A lecturer in pharmaceutical microbiomics has won The Pharmaceutical Journal and Royal Pharmaceutical Society’s (RPS’s) inaugural ‘Outstanding Pharmacy Early-career Researcher Award’ (OPERA) for his work on microbiome analysis and its functional exploitation for pharmaceutical and healthcare applications.
Stephen Kelly, who teaches at Queen’s University Belfast School of Pharmacy, will have his work covered in The Pharmaceutical Journal and will be invited to give a presentation on his research at the RPS Annual Conference in November 2023.
Kelly currently leads a research group focusing on the links between the human and clinical microbiomes, with pharmacotherapy and healthcare outcomes.
Having started his career as a community pharmacist in 2012, Kelly is now a highly respected bio-informatician, driving research that addresses some of the biggest challenges facing healthcare.
His research is always geared towards directly impacting practice and improving how pharmacy can contribute to positive health outcomes.
OPERA was launched to recognise and celebrate the work of researchers working within pharmacy who demonstrate potential to achieve world-leading status and can act as role models, inspiring others to enter and persevere with research careers.
On being awarded the prize, Kelly said: “I am delighted to receive the 2023 OPERA prize in recognition of our research into the effects of the microbiome on health outcomes.
“This award reflects the hard work of various collaborative projects and highlights the impact of investigating such an important area of pharmacy research.”
Victoria Speed, a senior anticoagulation pharmacist and clinical informatician at King’s College Hospital and the University of Oxford, was also recognised as ‘highly commended’ by the award’s judging panel for her research that used pharmacokinetic (PK) modelling and real-world data to show that fixed dose rivaroxaban can be used in extremes of body weight.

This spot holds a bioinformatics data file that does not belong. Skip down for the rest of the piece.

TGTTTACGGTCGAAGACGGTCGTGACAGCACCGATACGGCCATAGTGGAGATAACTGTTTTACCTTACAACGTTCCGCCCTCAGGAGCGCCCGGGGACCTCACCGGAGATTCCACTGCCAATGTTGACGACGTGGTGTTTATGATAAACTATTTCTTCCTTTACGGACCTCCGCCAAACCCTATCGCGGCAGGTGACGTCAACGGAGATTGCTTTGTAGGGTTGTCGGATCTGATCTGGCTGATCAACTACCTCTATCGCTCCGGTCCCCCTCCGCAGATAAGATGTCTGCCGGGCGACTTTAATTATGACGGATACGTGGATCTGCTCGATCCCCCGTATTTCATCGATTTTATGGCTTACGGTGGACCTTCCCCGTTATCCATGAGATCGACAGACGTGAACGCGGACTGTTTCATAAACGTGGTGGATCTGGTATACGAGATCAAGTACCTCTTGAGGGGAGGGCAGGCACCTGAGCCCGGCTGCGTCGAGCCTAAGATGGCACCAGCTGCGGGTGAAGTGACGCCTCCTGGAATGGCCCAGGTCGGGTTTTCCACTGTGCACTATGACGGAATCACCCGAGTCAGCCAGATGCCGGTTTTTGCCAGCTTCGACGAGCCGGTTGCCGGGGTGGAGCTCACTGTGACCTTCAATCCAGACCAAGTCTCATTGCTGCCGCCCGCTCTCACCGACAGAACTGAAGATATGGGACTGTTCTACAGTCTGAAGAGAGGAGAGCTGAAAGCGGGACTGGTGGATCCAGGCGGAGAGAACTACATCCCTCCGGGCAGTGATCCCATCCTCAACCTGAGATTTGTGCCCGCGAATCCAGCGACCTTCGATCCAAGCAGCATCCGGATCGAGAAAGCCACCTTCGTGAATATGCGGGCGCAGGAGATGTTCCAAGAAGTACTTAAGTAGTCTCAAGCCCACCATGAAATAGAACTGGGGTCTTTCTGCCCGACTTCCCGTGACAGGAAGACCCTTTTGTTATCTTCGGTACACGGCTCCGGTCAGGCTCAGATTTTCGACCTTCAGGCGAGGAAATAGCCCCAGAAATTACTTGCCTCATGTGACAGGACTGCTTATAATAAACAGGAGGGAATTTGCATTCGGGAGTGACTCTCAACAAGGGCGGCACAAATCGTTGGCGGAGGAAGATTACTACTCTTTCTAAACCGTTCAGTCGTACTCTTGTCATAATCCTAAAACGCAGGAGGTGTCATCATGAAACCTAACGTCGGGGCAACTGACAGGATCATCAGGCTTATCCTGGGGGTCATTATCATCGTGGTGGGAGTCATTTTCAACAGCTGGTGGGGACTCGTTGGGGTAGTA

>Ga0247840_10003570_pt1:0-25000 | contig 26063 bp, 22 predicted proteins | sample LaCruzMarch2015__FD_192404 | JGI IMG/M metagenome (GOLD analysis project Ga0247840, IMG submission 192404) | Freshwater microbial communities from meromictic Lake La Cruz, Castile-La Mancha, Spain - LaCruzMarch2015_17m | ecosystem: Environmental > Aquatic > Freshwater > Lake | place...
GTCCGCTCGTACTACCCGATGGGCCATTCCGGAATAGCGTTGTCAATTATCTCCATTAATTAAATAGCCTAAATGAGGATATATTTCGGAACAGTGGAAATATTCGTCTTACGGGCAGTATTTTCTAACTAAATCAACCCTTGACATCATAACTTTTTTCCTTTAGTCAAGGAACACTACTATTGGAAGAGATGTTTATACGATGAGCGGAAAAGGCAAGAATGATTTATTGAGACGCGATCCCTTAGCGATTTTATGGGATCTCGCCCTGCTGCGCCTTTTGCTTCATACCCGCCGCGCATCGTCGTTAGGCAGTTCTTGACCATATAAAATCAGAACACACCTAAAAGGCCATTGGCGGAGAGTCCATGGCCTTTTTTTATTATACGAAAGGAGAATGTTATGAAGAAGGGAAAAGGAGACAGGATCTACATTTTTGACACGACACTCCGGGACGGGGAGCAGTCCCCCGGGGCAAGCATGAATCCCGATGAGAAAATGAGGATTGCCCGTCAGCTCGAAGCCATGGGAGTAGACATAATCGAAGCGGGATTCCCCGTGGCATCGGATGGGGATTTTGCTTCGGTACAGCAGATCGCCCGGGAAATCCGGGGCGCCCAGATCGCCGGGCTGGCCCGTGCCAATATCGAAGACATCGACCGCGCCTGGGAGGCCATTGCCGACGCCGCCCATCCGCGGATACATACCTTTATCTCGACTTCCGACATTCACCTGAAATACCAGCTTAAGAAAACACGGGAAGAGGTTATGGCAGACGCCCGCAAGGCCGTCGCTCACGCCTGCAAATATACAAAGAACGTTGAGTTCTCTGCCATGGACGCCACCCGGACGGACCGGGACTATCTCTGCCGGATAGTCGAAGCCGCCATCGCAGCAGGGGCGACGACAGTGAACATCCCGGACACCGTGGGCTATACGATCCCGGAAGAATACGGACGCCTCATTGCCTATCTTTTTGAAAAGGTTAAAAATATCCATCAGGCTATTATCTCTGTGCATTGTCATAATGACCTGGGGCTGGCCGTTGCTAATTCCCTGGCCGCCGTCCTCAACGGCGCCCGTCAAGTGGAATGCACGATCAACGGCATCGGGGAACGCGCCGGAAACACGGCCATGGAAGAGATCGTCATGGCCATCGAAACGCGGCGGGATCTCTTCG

Speed’s research has led her to answer significant clinical questions arising from daily practice with global impact. Her PK model, published in 2020, resulted in a change to international prescribing guidance for direct oral anticoagulants in 2021.
She also co-ordinated a root-cause analysis when a sudden spike in international normalised ratio results for warfarin patients was observed during the initial stages of the COVID-19 pandemic. This work resulted in the early identification of a major patient safety risk and an alert was issued by the Medicines and Healthcare products Regulatory Agency.
Speed commented: “I am delighted that myself and fellow early-career researchers in pharmacy have been able to share our work within the scope of the new OPERA. I hope that this prize will motivate others to pursue their research ambitions within pharmacy.”
Parastou Donyai, chief scientist for the RPS and one of the competition’s judges, said: “When we launched OPERA in November 2022, we hoped to inspire early career researchers to submit their applications for the award, but of course had little idea who or how many might engage with the process. We were utterly delighted to receive so many high-quality applications.
“As a result, the shortlisting itself was a very difficult exercise as was the selection of one final winner. In the end, we chose one winner and another received a commendation. Both have achieved phenomenal success for their career stage and show huge potential as future leaders in their respective pharmacy fields. My heartfelt congratulations to both.”
Click here to see the full OPERA 2023 shortlist